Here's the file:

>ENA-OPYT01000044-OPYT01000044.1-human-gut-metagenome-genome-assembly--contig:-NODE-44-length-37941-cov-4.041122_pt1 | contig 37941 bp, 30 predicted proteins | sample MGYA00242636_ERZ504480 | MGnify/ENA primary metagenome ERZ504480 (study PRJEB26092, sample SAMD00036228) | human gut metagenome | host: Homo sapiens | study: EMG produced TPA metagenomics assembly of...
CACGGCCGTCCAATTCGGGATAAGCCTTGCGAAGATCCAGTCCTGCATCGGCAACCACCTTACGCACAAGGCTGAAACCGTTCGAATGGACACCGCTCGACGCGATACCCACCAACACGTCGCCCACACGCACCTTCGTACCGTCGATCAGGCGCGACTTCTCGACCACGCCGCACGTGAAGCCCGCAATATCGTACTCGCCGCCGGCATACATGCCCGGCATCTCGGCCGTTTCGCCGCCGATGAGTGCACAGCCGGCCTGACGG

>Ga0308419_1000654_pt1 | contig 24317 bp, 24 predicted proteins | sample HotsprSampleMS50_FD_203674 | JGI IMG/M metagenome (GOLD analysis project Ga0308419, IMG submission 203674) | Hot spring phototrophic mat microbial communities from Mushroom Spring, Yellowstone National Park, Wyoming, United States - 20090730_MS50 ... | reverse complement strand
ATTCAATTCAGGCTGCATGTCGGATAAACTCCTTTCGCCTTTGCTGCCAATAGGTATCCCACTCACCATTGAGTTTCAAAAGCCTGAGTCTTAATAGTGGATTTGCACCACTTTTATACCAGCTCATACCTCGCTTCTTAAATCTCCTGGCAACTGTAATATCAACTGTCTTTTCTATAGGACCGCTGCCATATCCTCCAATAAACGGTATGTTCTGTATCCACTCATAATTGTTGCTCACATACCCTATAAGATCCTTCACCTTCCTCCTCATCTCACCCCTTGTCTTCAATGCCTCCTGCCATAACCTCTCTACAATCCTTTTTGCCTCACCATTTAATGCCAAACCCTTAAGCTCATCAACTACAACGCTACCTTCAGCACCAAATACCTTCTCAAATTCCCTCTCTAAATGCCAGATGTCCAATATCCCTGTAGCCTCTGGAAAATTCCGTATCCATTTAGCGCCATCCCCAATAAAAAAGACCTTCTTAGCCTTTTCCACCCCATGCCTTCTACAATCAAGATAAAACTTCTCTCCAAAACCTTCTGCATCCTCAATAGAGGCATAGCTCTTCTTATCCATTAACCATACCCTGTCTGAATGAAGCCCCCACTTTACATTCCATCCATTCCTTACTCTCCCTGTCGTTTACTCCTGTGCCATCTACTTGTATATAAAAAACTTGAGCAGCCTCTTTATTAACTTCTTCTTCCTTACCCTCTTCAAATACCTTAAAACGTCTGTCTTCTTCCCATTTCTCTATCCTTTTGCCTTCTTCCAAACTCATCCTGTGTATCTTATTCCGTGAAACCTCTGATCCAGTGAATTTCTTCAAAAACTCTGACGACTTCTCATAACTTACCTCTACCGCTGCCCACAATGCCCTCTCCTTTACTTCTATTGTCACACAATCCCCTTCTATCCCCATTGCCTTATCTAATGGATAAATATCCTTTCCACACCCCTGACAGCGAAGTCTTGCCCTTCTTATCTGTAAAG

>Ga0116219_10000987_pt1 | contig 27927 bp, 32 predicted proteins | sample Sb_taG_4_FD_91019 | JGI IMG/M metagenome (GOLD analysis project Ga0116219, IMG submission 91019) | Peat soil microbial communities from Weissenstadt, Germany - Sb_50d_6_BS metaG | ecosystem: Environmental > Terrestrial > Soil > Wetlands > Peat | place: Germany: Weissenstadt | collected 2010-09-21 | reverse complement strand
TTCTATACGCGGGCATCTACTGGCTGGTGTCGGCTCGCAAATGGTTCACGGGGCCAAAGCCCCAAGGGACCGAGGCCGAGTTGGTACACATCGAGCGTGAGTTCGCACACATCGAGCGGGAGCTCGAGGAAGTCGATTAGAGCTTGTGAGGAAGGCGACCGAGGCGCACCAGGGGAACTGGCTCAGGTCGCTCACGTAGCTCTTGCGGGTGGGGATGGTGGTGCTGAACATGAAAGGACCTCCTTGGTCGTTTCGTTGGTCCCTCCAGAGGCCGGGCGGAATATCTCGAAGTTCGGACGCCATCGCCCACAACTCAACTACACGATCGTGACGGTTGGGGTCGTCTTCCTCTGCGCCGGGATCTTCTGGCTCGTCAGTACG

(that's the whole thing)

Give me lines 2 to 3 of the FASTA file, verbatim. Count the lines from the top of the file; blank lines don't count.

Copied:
CACGGCCGTCCAATTCGGGATAAGCCTTGCGAAGATCCAGTCCTGCATCGGCAACCACCTTACGCACAAGGCTGAAACCGTTCGAATGGACACCGCTCGACGCGATACCCACCAACACGTCGCCCACACGCACCTTCGTACCGTCGATCAGGCGCGACTTCTCGACCACGCCGCACGTGAAGCCCGCAATATCGTACTCGCCGCCGGCATACATGCCCGGCATCTCGGCCGTTTCGCCGCCGATGAGTGCACAGCCGGCCTGACGG

>Ga0308419_1000654_pt1 | contig 24317 bp, 24 predicted proteins | sample HotsprSampleMS50_FD_203674 | JGI IMG/M metagenome (GOLD analysis project Ga0308419, IMG submission 203674) | Hot spring phototrophic mat microbial communities from Mushroom Spring, Yellowstone National Park, Wyoming, United States - 20090730_MS50 ... | reverse complement strand